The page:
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SHallowvale
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#47
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#47
(Original post by DiddyDec)
As I have already said, it is classic literature and art.

Would you support the removing of all literature and art that could be deemed offensive?
Clearly it is classic literature and art, that's sort of the definition of "a book that was made in the past". My question is why the age of a book should take precedent over it's content?
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SHallowvale
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#48
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#48
(Original post by TCA2b)
It doesn't do much of value to the teaching of critical thinking to just censor/remove art which one happens to find objectionable in some respect or other, nor would one ever learn much of the past in that way, or of the importance of context. And it is very amenable to a slippery slope. Increasingly I find "slippery slopes" - far from being a fallacy - to be something closer to an inevitability when it comes to the tendency to abuse power.
The target audience of these books are probably too young to grasp the nuances of historical context and critical thinking.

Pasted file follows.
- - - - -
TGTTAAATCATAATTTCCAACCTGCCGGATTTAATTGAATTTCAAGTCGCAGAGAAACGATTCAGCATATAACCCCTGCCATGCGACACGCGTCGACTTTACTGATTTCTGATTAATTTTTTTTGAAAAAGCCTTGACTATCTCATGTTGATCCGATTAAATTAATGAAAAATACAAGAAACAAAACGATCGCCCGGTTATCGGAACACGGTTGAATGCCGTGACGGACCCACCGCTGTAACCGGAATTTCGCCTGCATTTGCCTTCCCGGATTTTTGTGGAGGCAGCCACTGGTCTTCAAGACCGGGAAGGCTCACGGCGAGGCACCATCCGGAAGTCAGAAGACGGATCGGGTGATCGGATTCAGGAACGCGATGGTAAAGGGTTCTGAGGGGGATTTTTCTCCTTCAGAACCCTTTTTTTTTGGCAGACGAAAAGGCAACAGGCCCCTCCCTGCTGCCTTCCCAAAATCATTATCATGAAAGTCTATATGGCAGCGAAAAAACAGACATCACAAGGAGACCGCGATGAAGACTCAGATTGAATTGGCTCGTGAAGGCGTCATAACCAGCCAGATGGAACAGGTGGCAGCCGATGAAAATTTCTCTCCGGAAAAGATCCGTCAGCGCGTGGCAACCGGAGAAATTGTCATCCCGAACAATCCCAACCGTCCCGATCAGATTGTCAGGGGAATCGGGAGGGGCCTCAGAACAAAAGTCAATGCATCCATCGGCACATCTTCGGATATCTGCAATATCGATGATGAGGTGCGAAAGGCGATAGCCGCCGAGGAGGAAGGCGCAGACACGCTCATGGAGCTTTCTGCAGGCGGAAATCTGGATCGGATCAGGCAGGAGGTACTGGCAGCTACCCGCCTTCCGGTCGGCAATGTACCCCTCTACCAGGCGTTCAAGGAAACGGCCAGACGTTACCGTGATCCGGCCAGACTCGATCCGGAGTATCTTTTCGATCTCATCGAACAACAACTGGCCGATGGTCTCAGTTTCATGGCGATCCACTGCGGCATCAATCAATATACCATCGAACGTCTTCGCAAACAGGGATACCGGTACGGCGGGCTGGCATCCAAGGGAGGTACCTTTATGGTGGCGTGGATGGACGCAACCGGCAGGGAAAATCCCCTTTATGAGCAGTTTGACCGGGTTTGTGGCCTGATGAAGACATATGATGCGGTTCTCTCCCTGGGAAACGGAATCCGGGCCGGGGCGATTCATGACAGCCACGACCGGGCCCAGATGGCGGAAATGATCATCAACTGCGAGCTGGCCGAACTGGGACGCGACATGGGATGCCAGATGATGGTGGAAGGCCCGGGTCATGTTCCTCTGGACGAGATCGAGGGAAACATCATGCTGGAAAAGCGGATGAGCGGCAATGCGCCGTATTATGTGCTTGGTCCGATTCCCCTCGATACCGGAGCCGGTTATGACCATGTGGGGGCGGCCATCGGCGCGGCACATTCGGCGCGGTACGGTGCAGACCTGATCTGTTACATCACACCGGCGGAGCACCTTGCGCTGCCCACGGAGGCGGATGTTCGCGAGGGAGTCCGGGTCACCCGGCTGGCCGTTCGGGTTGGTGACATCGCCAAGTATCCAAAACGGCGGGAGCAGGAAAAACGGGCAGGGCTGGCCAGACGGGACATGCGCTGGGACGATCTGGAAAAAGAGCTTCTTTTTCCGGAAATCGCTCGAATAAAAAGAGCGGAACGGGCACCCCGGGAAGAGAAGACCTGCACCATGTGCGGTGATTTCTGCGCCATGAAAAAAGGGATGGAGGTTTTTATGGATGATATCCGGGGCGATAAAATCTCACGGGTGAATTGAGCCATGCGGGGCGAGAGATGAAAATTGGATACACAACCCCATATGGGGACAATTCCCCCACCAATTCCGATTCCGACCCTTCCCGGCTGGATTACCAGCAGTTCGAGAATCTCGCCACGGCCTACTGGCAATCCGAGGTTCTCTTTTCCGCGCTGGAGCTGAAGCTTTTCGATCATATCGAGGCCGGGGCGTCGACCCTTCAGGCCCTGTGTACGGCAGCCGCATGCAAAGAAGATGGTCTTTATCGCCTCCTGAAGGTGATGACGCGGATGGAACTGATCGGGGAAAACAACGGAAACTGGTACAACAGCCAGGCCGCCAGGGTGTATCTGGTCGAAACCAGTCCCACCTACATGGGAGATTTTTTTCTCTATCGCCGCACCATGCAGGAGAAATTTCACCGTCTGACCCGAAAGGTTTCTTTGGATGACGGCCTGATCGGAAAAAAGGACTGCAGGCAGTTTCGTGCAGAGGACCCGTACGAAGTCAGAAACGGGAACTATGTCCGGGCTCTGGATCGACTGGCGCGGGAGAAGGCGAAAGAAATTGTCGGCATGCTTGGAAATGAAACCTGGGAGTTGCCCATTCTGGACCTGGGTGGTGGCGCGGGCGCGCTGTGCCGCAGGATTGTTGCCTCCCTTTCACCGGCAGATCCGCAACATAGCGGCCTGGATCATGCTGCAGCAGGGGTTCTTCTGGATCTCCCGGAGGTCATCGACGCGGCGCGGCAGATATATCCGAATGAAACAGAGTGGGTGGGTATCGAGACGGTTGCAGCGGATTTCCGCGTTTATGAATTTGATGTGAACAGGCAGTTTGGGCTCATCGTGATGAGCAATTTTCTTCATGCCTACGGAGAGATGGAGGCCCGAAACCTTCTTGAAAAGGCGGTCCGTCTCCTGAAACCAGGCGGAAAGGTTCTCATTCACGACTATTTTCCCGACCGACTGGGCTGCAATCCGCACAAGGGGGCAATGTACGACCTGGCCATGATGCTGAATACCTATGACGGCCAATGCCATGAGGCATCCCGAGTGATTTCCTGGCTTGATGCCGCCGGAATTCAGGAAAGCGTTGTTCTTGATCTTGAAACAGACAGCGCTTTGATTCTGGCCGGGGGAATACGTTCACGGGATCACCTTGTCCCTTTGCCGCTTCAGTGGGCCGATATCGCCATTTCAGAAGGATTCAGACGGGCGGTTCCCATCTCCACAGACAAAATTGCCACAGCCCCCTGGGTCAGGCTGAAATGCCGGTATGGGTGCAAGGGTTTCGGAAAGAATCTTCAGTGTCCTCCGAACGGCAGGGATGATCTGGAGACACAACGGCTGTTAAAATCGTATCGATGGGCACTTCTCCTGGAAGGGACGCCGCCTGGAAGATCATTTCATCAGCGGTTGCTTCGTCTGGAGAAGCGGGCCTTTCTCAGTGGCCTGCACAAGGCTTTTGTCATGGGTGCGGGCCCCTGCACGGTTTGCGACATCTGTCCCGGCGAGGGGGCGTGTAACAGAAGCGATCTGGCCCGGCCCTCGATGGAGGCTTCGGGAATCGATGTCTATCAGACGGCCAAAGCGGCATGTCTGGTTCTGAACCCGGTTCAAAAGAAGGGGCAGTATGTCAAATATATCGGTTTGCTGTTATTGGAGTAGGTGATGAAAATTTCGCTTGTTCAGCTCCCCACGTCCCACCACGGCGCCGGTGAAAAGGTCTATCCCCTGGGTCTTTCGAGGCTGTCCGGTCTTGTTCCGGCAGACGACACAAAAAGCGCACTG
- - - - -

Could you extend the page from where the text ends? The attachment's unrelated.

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DiddyDec
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#49
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#49
(Original post by SHallowvale)
Clearly it is classic literature and art, that's sort of the definition of "a book that was made in the past". My question is why the age of a book should take precedent over it's content?
Because works of art and literature should be viewed in the context in which they were created. I think children to do have the capacity to see it in context, maybe not all children but then again not all adults understand context either.

So I ask again, would you support the removal of all works of art and literature that could be deemed offensive?
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Starship Trooper
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#50
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(Original post by SHallowvale)
Oh? Your last reply gave the impression that you took the joke seriously.
But you're not joking in the context as in you support censorship Via the above justification.

I think Stewart Lee is wrong although I appreciate his comedic talent.
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SHallowvale
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#51
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#51
(Original post by DiddyDec)
Because works of art and literature should be viewed in the context in which they were created. I think children to do have the capacity to see it in context, maybe not all children but then again not all adults understand context either.